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Defense Ministry to develop own fighter jet to succeed F-2, may seek int'l project

The Defense Ministry (Mainichi)

TOKYO -- The Ministry of Defense has decided to develop a new aircraft to succeed the F-2 fighter, as proposals from three American and British companies for a replacement failed to meet the ministry's costs and capability requirements, government officials told the Mainichi Shimbun.

The ministry plans to incorporate the project into the next five-year mid-term defense program to be drawn up at the end of the year, with an eye on a joint development program with foreign companies to lower the overall financial burden, which could reach trillions of yen. The ministry also hopes to pursue introducing main components such as the engine that incorporate Japan's own technology.

As many as 92 F-2s are owned by the Air Self-Defense Force, and will begin to reach the end of their service life in the 2030s. The quick adoption of a replacement plan is necessary as developing a fighter jet can take 10 years or more. In response to a government call for proposals, three American and British manufacturers made offers to upgrade their existing models -- Lockheed Martin for its F-22, Boeing for its F-15, and BAE for its Eurofighter Typhoon.

However, refurbishing the stealthy, state-of-the-art F-22 is expensive, and "no clear explanation was given about the possibility of the U.S. government lifting the export ban" on the aircraft, according to a senior ministry official. The two other proposals also failed to meet the ministry's requirements.

The remaining option is domestic development, which has the backing of defense industry groups and some ruling Liberal Democratic Party lawmakers seeking to preserve the production and maintenance platforms for Japan's fighter jets. However, a number of challenges including extremely high costs and a lack of sufficient development experience on the part of Japanese companies are still obstacles for the project.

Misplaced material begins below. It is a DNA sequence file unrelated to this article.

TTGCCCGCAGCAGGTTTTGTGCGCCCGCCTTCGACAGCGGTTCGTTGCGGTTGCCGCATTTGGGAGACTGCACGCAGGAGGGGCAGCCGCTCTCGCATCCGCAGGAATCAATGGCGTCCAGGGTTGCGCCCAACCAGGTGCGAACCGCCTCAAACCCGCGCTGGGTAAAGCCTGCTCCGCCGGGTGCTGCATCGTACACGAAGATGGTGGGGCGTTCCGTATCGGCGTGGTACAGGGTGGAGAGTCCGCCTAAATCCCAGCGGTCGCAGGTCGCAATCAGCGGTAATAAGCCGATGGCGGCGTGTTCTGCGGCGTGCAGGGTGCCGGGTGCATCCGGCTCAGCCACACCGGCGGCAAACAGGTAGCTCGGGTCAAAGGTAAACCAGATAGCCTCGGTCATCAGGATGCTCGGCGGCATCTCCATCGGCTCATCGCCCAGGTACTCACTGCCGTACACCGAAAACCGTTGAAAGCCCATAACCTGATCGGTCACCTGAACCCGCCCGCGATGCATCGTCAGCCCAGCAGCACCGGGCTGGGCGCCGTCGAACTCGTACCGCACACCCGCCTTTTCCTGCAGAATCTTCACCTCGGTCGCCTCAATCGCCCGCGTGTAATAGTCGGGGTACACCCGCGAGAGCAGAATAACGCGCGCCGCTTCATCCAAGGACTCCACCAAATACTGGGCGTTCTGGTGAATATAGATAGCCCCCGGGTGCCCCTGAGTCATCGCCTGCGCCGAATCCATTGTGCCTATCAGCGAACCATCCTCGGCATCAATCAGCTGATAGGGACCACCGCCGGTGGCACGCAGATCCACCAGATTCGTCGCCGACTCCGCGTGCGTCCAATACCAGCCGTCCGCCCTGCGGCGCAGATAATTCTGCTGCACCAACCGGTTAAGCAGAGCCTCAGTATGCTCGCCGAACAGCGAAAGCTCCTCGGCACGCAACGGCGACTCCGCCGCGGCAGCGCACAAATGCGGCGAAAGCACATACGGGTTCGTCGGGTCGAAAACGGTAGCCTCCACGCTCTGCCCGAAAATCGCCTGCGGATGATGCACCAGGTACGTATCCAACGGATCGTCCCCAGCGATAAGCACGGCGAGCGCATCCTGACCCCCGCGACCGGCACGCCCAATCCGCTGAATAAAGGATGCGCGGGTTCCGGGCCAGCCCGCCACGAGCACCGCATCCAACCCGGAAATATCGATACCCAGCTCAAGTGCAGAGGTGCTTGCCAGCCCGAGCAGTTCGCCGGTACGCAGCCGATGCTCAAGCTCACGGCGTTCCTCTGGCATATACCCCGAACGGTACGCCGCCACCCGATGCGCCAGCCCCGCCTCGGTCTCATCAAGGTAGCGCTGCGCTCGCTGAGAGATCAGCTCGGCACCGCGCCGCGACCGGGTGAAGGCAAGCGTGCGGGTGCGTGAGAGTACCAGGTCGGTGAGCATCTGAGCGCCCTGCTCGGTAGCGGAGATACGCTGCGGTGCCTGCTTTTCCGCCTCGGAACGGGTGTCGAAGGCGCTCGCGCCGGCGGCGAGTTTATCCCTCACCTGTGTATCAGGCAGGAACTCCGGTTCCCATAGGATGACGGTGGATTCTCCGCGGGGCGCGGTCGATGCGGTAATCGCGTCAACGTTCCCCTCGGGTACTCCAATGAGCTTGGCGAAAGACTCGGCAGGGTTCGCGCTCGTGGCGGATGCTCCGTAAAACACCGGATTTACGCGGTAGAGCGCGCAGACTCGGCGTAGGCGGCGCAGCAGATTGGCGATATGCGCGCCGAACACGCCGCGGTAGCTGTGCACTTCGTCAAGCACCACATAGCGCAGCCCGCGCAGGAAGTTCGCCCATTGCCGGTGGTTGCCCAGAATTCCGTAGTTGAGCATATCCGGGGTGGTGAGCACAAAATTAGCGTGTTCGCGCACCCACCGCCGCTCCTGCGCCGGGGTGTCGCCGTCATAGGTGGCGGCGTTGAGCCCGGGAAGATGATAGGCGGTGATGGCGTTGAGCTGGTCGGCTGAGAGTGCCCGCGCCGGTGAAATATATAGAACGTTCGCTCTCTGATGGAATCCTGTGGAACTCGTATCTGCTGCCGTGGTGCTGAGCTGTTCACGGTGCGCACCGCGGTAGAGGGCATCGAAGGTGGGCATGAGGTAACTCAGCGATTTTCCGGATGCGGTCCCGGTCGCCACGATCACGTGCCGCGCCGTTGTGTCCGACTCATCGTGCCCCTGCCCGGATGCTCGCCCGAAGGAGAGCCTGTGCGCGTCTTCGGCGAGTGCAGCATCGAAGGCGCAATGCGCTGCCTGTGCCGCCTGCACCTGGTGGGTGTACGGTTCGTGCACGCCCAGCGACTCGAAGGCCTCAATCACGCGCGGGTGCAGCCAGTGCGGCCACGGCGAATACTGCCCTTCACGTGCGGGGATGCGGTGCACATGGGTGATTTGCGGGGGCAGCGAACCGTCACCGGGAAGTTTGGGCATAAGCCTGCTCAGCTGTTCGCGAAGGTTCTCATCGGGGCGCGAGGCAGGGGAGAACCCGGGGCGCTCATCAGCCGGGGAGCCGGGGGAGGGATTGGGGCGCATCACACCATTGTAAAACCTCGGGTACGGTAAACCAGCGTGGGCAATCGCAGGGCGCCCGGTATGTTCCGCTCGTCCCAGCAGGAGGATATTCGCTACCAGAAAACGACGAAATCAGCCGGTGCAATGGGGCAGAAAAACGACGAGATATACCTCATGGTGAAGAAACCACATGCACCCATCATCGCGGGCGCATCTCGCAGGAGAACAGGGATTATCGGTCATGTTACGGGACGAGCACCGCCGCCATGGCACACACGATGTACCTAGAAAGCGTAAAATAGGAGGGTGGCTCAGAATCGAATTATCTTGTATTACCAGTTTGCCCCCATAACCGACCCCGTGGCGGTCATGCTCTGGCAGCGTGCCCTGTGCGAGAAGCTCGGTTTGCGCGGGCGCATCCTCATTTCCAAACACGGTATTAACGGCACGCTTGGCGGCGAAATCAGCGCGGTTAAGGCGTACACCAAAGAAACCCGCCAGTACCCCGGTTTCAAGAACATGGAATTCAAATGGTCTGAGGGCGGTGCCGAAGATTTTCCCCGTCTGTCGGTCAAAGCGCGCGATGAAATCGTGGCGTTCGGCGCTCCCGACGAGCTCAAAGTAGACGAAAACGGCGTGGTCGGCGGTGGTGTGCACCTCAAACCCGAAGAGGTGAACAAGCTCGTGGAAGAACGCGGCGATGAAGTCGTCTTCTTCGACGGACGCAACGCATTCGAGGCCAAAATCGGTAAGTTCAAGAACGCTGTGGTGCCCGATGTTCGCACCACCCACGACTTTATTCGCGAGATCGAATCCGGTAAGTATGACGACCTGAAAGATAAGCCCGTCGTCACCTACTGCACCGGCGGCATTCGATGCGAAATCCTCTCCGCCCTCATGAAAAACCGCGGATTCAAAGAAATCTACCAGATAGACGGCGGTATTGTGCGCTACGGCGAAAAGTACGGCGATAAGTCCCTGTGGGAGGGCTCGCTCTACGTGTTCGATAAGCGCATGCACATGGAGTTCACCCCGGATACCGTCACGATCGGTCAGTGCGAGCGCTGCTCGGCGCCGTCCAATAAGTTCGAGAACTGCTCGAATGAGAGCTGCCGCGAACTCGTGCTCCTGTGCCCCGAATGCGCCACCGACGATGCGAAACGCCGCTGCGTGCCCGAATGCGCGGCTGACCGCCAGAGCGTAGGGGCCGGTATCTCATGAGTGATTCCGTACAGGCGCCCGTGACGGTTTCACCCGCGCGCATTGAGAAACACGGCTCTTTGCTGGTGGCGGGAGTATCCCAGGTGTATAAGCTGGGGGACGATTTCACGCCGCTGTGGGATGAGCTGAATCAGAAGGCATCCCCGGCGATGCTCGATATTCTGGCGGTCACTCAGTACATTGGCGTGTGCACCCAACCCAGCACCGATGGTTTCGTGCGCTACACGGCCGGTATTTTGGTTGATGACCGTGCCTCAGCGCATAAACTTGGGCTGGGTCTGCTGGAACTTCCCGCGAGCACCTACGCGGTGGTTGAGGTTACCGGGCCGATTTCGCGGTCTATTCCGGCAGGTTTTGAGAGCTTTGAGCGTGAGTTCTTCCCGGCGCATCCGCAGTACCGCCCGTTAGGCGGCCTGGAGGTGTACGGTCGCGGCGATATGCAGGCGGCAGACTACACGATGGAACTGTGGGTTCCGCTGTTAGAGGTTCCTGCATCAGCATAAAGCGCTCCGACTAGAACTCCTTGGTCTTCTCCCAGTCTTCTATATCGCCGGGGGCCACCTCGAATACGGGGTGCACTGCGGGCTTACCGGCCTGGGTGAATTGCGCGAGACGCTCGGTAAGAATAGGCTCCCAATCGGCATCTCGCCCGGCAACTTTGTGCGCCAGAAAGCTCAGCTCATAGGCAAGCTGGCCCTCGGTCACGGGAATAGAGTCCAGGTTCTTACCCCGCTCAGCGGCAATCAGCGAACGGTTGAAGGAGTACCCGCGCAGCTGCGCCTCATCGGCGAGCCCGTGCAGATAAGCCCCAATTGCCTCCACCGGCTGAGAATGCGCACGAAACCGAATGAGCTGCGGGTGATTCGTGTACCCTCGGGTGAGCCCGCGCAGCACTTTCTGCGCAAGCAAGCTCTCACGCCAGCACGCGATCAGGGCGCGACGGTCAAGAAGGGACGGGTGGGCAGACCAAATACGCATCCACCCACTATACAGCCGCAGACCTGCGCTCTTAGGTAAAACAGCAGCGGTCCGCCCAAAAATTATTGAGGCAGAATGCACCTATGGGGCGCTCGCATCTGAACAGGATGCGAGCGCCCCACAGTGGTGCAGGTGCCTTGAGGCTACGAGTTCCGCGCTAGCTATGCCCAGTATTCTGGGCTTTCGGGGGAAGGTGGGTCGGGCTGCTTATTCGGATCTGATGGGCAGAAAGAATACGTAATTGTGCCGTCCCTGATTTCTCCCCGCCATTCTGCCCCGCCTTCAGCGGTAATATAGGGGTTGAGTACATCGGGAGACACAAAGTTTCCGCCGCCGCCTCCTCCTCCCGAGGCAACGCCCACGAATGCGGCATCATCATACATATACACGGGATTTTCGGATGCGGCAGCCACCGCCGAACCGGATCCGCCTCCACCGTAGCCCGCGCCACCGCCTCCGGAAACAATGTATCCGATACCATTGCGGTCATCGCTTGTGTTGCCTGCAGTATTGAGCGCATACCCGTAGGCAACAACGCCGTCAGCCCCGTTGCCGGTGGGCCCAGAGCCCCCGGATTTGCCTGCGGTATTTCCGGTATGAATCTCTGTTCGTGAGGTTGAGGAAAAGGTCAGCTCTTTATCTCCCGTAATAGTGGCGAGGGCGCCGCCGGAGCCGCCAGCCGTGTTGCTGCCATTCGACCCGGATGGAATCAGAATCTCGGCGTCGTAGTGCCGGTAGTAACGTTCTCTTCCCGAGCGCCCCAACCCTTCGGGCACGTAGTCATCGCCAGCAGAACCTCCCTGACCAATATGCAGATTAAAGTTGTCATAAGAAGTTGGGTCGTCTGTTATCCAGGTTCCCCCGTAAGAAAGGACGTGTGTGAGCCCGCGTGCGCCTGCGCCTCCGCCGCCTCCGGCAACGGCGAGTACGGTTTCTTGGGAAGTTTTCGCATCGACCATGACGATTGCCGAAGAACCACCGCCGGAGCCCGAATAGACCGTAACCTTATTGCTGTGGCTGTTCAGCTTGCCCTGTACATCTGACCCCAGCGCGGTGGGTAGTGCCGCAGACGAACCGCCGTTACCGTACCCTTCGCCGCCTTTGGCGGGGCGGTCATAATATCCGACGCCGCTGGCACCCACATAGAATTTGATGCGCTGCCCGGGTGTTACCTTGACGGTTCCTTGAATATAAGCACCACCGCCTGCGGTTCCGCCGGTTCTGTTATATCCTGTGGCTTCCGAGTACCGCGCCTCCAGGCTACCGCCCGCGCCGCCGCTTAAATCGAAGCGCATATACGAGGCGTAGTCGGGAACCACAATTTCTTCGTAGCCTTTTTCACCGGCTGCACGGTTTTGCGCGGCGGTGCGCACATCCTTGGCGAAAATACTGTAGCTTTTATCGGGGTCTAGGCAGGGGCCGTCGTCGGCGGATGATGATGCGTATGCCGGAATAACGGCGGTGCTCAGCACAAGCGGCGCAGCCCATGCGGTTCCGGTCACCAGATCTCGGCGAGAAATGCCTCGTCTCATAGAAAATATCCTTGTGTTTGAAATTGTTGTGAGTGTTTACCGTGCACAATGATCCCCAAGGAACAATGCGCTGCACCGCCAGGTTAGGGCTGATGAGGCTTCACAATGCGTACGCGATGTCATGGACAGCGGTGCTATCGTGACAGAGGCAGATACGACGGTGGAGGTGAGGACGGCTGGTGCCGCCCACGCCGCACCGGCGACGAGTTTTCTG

The ministry has invested some 190 billion yen so far to conduct a technical study on the engine and electronic system for a next-generation fighter jet from fiscal 2009 through 2018, but the developed engine is still being tested to determine its basic capabilities and no plan is set for a flight test.

The government is therefore seeking to share the financial burden with British or German-French partners as they are also looking into developing next-generation jets. But an international program could lead to difficulties in coordinating differing requirements for the deadline, capabilities and distribution of tasks. The United States, Japan's national security ally, has just introduced new F-35 fighters and has no immediate plan for their replacement.

Some in the Ministry of Defense have proposed making a decision about an outline for the new development of the jets at the end of the year, deferring a decision on whether it should be a domestic project or joint undertaking with foreign companies. Under the proposal, Japan will advance domestic technological development while continuing to negotiate with potential foreign partners.

(Japanese original by Shinichi Akiyama, Political News Department)

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